Arnold S. Relman, known to friends and family as Bud, died on June 17, his ninety-first birthday, four months after learning he had a melanoma that would be fatal in a short time. He faced death with characteristic courage and dignity, and spent his last months the way he had spent much of his life—writing about the profession he loved and the system in which it served.
Relman was a towering figure in American medicine. He was a medical researcher, a clinician, a medical school professor and department head, the editor of two influential medical journals, and a prolific writer on health care. In 1977, he became editor of The New England Journal of Medicine, and it was in this position that he came to national prominence. Under his leadership, the NEJM’s standing as the world’s most prestigious medical journal grew, and it became a source not just of new research results, but of thoughtful analyses of important ethical and policy issues in medicine.
In 1980, he wrote a landmark article, “The New Medical-Industrial Complex,” in which he sounded the first warning that the American health system was becoming a profit-driven industry. For the rest of his life, that was his dominant concern: that health care in the US was increasingly treated as a market commodity, distributed according to the ability to pay, not medical need. It explained why the US, alone among advanced countries, leaves millions of its citizens with no or inadequate health care, even while spending about twice as much per capita as those countries, much of it on income-generating but medically unnecessary tests, overhead, and profits.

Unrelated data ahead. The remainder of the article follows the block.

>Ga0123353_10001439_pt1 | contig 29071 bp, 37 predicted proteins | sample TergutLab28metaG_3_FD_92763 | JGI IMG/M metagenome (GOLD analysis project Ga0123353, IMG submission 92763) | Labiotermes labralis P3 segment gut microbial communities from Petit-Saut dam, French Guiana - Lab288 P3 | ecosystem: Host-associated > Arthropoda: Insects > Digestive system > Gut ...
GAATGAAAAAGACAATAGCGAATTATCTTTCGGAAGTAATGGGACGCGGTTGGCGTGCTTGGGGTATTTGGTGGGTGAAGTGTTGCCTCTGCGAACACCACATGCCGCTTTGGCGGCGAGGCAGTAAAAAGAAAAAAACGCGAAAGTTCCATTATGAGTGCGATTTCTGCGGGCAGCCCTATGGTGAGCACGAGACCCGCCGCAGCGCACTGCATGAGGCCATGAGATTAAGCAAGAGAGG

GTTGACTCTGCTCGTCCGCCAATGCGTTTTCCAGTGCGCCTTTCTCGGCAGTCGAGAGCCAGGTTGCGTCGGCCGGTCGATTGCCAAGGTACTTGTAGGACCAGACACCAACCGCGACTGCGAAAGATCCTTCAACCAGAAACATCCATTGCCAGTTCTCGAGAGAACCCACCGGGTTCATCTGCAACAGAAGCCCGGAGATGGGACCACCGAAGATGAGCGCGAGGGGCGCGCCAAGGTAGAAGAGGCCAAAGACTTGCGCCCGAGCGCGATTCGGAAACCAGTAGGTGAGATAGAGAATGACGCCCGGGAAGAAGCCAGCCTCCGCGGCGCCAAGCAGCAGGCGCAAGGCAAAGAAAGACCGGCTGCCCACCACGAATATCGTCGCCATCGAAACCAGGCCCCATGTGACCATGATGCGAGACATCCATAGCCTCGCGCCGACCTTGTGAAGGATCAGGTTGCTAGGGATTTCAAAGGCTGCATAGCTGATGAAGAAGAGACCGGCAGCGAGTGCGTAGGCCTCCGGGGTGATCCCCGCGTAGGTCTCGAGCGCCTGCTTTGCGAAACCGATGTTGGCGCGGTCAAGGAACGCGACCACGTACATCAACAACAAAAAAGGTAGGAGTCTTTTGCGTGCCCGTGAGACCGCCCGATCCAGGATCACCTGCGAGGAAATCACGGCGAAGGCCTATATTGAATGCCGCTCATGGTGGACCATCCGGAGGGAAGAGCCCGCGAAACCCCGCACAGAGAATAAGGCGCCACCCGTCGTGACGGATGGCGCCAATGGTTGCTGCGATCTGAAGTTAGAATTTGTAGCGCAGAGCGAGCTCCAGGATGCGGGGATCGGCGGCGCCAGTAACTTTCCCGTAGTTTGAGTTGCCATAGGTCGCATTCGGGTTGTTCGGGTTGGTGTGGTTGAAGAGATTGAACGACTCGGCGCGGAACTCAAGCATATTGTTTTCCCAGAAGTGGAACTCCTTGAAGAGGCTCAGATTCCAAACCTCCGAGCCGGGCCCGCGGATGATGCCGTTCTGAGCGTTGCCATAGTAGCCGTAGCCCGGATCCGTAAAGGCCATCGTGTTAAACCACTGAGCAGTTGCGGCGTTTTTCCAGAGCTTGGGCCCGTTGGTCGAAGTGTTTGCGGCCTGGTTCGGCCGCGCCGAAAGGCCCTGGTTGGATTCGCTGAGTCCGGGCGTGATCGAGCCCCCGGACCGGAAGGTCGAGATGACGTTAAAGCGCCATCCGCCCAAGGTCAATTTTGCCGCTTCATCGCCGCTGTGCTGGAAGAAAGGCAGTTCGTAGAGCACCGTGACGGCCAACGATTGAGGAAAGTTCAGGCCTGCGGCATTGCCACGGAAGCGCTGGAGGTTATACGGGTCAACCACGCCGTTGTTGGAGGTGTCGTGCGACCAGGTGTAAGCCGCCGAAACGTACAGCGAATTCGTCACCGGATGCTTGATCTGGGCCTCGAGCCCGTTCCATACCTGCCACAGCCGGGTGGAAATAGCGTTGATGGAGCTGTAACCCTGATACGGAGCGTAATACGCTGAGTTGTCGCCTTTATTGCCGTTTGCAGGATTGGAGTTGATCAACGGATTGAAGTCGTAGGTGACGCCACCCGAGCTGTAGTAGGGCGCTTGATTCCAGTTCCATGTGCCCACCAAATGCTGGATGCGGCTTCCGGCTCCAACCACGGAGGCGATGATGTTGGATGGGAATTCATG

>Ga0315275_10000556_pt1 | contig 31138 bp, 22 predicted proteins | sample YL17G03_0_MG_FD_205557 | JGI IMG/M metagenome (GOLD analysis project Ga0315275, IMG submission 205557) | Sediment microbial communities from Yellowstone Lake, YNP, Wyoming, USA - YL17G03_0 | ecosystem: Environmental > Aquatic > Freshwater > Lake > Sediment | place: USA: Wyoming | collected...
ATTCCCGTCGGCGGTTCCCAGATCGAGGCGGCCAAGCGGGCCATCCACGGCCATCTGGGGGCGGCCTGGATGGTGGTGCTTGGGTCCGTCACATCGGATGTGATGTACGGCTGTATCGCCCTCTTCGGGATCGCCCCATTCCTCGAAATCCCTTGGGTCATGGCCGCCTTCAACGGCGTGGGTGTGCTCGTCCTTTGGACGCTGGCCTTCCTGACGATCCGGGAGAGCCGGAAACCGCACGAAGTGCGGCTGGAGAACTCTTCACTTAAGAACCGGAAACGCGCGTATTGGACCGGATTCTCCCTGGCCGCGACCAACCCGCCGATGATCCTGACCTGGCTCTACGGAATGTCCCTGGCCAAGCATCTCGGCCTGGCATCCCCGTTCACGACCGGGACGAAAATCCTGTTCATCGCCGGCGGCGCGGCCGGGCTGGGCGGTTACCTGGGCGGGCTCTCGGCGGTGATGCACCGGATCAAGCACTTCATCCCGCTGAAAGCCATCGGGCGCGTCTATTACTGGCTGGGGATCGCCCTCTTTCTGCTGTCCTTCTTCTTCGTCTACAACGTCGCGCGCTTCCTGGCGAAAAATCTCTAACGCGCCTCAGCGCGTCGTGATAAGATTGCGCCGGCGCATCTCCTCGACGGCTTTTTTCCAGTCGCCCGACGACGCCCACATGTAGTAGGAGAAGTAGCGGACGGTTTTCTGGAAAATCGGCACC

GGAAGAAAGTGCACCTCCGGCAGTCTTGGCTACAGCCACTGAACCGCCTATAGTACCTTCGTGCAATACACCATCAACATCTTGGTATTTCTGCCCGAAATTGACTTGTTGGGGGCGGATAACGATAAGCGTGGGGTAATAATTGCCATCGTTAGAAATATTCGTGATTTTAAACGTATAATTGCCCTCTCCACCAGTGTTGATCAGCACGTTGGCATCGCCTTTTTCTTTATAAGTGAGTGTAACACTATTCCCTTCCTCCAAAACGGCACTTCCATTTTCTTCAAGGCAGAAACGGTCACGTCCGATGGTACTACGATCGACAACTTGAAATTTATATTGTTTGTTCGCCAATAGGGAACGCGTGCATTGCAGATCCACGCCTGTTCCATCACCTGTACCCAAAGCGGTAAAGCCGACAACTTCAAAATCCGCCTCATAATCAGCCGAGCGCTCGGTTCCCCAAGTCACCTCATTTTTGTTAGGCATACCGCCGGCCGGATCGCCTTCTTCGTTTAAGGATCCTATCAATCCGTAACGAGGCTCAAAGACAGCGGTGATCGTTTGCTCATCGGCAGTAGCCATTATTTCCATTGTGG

The answer, he wrote, was two-fold: a single-payer financing system, like Medicare, with no investor-owned private insurance companies; and a nonprofit delivery system, consisting of multispecialty groups of doctors paid by salary within a set budget. He believed that the Affordable Care Act will ultimately unravel unless it is fundamentally reformed, because while it has the virtue of increasing access, it leaves in place the private insurance industry and the profit-oriented delivery system. Either costs will rise rapidly, he thought, or benefits will become too skimpy with excessive deductibles and copayments.
Relman was a formidable intellect, a tenacious and fearless advocate for his views, but also a kind man who, despite his strong opinions, was unfailingly courteous. I joined the editorial staff of the NEJM in 1979, two years after Relman became editor. He was a demanding boss, but he probably knew more than anyone in the world about editing a medical journal, and I felt lucky to be able to learn from him. After he retired from the NEJM, we found that it is possible to fall deeply in love even late in life. Bud and I lived together for twenty happy years, the last five as husband and wife.
His review in…
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